Last night I finished putting up sheetrock on one wall of my garage/shop.  Normally, I wouldn’t think this a conversation point in my head but last night I went to bed with a sense of accomplishment in overcoming my fears.

Nope, not afraid of sheetrock.  Not scared of the dust it makes that is still caked in my eyes and my throat.

I’m fearful of the memories.

For those that may not know me, June of 2011 our home was flooded.  What followed was amazing, exhausting, damaging, loving, and so many other things.  After a long 18 months, we moved back into an *almost* finished home and started the path back to a “normal” life.  That was two years ago and guess what – we’re still in an *almost* finished home.

The Wife Unit uses the line, “You need 3 things to work on something – Time, Energy, & Money.”  For me, those are good alibis, because we haven’t had much of any of those three.  What has really held me back from finishing trim, rewiring the shop, finishing the basement (where my work office is)?  Only recently have I realized it was fear.

Everytime I pick up a hammer, lift sheet rock, remove screws from the old walls…every time I start to work on the house, a flood of images and emotions surge through me.  (And yep, that was a great pun right?)

I’m sitting here as I type this, trying my best not to start bawling in Starbucks.  Our house was one of the things I’ve been able to make sure takes care of my family, and I feel like I couldn’t protect it that morning the waters came up.  We had to decide that I would focus on the house and the Wife would keep up with the kids.  There were a lot of times I was alone in that house with snow melting and dripping down over me from the unfinished roof and all I could do was crawl up in a ball.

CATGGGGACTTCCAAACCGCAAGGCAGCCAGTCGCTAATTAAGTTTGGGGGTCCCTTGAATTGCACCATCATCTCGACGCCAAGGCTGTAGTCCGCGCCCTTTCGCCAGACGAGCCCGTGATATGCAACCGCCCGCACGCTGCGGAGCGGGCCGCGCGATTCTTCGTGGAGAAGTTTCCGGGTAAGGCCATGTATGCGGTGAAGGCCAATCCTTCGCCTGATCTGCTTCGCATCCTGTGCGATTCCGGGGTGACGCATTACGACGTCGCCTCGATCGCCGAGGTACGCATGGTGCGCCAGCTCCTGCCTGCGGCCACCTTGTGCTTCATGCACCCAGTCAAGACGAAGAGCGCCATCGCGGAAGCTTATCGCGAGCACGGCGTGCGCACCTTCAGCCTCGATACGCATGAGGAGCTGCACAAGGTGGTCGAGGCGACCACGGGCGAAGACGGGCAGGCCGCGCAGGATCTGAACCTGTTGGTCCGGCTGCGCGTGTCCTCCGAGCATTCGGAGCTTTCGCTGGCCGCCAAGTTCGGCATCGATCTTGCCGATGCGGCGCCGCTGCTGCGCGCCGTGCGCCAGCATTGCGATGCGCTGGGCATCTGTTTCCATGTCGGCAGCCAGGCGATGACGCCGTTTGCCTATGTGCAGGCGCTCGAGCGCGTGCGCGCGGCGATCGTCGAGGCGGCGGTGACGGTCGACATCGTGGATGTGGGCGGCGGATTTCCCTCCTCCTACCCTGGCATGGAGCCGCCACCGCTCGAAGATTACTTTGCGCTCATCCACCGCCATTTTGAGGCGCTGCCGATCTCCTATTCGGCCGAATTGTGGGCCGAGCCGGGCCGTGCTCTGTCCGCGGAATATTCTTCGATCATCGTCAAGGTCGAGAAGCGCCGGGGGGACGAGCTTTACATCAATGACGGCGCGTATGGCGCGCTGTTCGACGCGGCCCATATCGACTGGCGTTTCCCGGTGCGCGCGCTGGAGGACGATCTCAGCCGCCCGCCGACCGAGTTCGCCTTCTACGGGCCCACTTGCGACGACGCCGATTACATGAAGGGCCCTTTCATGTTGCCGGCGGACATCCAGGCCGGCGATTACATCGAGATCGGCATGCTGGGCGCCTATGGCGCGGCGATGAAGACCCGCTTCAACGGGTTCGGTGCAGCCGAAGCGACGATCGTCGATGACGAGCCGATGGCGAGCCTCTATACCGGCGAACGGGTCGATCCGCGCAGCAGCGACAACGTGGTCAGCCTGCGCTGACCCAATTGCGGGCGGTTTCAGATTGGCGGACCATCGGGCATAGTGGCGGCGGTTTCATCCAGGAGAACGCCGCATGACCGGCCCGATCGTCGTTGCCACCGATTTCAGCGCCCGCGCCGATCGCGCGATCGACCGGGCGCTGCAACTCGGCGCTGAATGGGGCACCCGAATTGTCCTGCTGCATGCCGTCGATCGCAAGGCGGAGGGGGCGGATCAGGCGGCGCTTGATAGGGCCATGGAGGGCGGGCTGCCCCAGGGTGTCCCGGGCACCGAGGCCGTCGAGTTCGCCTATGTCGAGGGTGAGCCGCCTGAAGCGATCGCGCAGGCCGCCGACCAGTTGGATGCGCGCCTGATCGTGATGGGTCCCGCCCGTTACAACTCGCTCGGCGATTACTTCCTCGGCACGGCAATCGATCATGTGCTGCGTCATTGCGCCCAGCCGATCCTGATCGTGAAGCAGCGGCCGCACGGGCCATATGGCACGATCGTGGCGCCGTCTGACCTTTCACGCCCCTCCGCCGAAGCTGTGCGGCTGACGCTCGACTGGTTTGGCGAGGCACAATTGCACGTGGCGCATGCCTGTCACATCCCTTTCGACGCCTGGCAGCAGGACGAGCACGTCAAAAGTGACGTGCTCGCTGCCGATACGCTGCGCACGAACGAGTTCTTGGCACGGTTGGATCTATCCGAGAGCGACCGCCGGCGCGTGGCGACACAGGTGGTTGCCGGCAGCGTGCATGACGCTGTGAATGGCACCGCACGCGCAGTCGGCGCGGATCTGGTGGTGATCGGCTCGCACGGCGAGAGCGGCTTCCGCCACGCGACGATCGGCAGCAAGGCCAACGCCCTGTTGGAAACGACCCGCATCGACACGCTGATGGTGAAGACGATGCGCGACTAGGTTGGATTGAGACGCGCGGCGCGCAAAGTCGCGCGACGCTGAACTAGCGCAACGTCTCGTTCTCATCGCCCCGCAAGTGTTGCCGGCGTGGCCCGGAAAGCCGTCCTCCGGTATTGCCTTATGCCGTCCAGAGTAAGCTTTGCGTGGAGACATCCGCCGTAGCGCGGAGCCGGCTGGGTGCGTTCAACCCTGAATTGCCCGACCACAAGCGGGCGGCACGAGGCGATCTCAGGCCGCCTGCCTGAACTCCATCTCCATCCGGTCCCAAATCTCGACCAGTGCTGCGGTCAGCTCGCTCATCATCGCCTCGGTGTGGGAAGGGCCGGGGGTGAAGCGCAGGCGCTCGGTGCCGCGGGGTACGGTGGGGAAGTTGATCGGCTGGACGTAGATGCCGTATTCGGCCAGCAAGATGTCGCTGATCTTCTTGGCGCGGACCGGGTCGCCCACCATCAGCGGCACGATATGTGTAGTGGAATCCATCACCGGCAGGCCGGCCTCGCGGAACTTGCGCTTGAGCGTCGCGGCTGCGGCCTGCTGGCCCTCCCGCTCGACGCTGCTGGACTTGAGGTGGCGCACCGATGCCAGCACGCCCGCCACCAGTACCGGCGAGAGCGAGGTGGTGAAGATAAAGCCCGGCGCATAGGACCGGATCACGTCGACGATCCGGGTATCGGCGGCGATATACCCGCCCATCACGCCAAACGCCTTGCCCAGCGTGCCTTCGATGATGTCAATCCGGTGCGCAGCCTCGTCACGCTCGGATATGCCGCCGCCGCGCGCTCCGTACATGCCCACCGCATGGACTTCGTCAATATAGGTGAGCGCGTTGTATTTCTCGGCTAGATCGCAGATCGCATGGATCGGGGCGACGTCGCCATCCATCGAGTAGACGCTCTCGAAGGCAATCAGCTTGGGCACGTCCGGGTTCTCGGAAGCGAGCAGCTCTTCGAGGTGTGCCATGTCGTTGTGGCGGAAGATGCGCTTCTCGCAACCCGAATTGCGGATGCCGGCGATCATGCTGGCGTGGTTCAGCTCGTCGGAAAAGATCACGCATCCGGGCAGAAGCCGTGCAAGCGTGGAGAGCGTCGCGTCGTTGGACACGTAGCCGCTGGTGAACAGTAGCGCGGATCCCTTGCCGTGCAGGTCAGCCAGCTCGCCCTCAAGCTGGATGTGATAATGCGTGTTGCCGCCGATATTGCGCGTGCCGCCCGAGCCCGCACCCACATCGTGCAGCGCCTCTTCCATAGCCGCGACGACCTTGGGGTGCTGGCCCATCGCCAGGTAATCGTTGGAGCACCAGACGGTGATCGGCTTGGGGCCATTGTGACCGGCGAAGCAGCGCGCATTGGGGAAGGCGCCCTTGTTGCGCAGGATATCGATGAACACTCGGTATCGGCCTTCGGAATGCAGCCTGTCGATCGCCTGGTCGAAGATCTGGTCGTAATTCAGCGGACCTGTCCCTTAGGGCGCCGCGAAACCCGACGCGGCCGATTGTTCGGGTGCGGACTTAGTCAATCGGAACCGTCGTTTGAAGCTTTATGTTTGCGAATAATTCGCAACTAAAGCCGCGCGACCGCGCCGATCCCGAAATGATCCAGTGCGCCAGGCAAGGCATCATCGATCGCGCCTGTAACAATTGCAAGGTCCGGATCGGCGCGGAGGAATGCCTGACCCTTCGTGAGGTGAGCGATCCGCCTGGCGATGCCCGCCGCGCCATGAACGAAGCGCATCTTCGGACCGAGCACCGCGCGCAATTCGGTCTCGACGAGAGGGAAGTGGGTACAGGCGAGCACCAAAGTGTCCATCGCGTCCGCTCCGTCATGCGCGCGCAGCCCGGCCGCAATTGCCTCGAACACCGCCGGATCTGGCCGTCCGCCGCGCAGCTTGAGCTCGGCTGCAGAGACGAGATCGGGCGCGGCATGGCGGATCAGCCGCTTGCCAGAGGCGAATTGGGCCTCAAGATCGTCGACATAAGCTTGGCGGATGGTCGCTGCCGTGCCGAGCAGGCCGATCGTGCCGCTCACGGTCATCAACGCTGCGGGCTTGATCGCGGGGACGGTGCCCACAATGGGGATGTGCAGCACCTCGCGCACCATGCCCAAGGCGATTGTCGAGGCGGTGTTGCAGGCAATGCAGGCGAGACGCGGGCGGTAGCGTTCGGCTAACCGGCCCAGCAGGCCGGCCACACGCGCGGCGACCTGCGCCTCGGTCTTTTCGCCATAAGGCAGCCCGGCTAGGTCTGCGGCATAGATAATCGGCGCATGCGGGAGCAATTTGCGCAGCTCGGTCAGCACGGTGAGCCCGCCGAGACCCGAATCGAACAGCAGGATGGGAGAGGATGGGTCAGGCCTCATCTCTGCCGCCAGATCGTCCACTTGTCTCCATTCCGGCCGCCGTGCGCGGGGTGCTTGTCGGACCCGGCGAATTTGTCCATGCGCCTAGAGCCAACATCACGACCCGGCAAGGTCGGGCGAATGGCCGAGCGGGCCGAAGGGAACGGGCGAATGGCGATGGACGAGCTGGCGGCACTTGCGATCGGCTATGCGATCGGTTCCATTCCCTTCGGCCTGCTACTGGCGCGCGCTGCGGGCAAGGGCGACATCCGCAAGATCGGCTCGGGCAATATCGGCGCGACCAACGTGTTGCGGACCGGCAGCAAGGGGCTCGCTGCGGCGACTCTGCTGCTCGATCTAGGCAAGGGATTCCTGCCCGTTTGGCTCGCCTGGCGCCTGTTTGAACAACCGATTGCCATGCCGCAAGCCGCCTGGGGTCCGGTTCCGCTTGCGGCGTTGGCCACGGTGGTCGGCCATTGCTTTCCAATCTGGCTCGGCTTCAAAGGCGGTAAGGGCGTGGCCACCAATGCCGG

While this blog was set up with the intention of me capturing some of my internal dialogues and conversations, I know I will post this and I don’t want you to think how sad this story is.

What I want me to remember and others to know – It was freaking hard, the hardest time in my life – that compares to almost losing my mother when I was 17 who is now quadriplegic, parents & grandparents getting divorced, shoulder surgery and so many other stories, just like most of us.

Remembering is fine – just don’t let it shut you down.  I was afraid that when I strapped that tool belt around my waist, I would have to face those memories again and that scared the living hell out of me.  I had set out to show my kids that no matter what is thrown at you, put your boots on and go to work fixing it.

So I’m back – not because I’m unafraid now.  I’m back because it’s time to finish this.  It’s time to stop letting those emotions throw excuses around.  It’s time to put my boots back on.

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